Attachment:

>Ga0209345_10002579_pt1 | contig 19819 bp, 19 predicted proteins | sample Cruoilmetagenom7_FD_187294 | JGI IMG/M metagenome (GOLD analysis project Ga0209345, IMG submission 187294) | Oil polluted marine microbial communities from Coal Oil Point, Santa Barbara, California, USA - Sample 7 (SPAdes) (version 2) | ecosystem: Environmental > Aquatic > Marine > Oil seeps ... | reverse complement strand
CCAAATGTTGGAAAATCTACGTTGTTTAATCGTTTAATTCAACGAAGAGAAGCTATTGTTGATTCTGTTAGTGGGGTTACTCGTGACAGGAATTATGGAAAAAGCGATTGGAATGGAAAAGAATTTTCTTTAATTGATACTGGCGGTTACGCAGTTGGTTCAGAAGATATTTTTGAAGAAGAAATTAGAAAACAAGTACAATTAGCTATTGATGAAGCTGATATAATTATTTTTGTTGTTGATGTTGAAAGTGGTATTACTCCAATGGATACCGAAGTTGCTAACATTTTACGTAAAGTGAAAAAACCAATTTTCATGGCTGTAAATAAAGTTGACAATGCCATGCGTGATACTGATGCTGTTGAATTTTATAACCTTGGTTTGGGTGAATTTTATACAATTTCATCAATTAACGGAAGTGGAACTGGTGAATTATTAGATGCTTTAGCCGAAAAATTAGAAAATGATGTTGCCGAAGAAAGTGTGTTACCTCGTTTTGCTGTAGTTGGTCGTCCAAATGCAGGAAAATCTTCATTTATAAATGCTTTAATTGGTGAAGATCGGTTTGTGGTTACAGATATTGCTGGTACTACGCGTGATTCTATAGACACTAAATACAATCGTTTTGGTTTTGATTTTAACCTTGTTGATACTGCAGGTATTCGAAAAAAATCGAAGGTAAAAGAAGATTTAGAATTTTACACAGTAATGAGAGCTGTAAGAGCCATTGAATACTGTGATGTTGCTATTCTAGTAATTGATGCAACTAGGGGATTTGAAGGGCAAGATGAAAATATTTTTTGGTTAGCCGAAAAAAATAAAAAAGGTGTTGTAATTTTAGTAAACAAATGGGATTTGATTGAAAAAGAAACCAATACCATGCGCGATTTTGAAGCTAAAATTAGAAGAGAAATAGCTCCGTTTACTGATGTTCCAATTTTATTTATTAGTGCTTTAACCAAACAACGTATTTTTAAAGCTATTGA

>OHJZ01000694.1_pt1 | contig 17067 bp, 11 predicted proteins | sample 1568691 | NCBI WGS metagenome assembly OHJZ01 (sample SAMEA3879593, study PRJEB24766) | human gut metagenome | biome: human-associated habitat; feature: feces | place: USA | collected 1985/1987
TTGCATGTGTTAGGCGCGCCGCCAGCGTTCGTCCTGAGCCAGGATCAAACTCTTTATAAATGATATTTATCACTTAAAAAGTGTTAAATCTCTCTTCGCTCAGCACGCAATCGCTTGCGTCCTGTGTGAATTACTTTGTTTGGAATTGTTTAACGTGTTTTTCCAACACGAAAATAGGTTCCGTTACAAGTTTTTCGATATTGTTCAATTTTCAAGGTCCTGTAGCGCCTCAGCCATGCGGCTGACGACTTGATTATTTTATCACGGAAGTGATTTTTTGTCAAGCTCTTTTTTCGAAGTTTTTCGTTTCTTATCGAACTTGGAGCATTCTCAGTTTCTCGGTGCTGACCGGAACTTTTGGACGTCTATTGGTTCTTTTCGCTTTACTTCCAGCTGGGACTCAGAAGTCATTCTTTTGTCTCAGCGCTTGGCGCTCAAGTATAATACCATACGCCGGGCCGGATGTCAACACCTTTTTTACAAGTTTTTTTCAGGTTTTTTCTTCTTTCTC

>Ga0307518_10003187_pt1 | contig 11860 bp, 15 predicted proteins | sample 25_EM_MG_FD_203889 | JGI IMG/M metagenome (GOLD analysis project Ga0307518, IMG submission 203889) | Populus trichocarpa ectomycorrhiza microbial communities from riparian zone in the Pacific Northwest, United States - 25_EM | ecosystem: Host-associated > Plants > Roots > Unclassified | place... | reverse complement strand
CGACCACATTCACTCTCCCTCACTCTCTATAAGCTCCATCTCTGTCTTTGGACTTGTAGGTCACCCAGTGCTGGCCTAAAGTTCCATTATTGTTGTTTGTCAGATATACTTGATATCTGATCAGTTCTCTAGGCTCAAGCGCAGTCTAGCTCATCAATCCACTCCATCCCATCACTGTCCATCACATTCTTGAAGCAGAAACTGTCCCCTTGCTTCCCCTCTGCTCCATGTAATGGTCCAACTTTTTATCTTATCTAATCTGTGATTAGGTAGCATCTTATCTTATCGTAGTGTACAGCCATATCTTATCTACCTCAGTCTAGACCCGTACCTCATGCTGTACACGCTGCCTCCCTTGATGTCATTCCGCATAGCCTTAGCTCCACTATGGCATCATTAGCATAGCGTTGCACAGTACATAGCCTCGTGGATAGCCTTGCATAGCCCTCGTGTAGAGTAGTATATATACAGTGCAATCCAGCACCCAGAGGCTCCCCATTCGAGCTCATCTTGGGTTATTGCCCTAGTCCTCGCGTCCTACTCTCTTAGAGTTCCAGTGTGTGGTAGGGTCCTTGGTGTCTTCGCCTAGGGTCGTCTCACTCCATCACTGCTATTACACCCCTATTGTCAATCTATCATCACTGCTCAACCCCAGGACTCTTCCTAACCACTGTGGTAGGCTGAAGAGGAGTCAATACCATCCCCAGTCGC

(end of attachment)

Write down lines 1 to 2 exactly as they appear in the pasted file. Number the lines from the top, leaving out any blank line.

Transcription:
>Ga0209345_10002579_pt1 | contig 19819 bp, 19 predicted proteins | sample Cruoilmetagenom7_FD_187294 | JGI IMG/M metagenome (GOLD analysis project Ga0209345, IMG submission 187294) | Oil polluted marine microbial communities from Coal Oil Point, Santa Barbara, California, USA - Sample 7 (SPAdes) (version 2) | ecosystem: Environmental > Aquatic > Marine > Oil seeps ... | reverse complement strand
CCAAATGTTGGAAAATCTACGTTGTTTAATCGTTTAATTCAACGAAGAGAAGCTATTGTTGATTCTGTTAGTGGGGTTACTCGTGACAGGAATTATGGAAAAAGCGATTGGAATGGAAAAGAATTTTCTTTAATTGATACTGGCGGTTACGCAGTTGGTTCAGAAGATATTTTTGAAGAAGAAATTAGAAAACAAGTACAATTAGCTATTGATGAAGCTGATATAATTATTTTTGTTGTTGATGTTGAAAGTGGTATTACTCCAATGGATACCGAAGTTGCTAACATTTTACGTAAAGTGAAAAAACCAATTTTCATGGCTGTAAATAAAGTTGACAATGCCATGCGTGATACTGATGCTGTTGAATTTTATAACCTTGGTTTGGGTGAATTTTATACAATTTCATCAATTAACGGAAGTGGAACTGGTGAATTATTAGATGCTTTAGCCGAAAAATTAGAAAATGATGTTGCCGAAGAAAGTGTGTTACCTCGTTTTGCTGTAGTTGGTCGTCCAAATGCAGGAAAATCTTCATTTATAAATGCTTTAATTGGTGAAGATCGGTTTGTGGTTACAGATATTGCTGGTACTACGCGTGATTCTATAGACACTAAATACAATCGTTTTGGTTTTGATTTTAACCTTGTTGATACTGCAGGTATTCGAAAAAAATCGAAGGTAAAAGAAGATTTAGAATTTTACACAGTAATGAGAGCTGTAAGAGCCATTGAATACTGTGATGTTGCTATTCTAGTAATTGATGCAACTAGGGGATTTGAAGGGCAAGATGAAAATATTTTTTGGTTAGCCGAAAAAAATAAAAAAGGTGTTGTAATTTTAGTAAACAAATGGGATTTGATTGAAAAAGAAACCAATACCATGCGCGATTTTGAAGCTAAAATTAGAAGAGAAATAGCTCCGTTTACTGATGTTCCAATTTTATTTATTAGTGCTTTAACCAAACAACGTATTTTTAAAGCTATTGA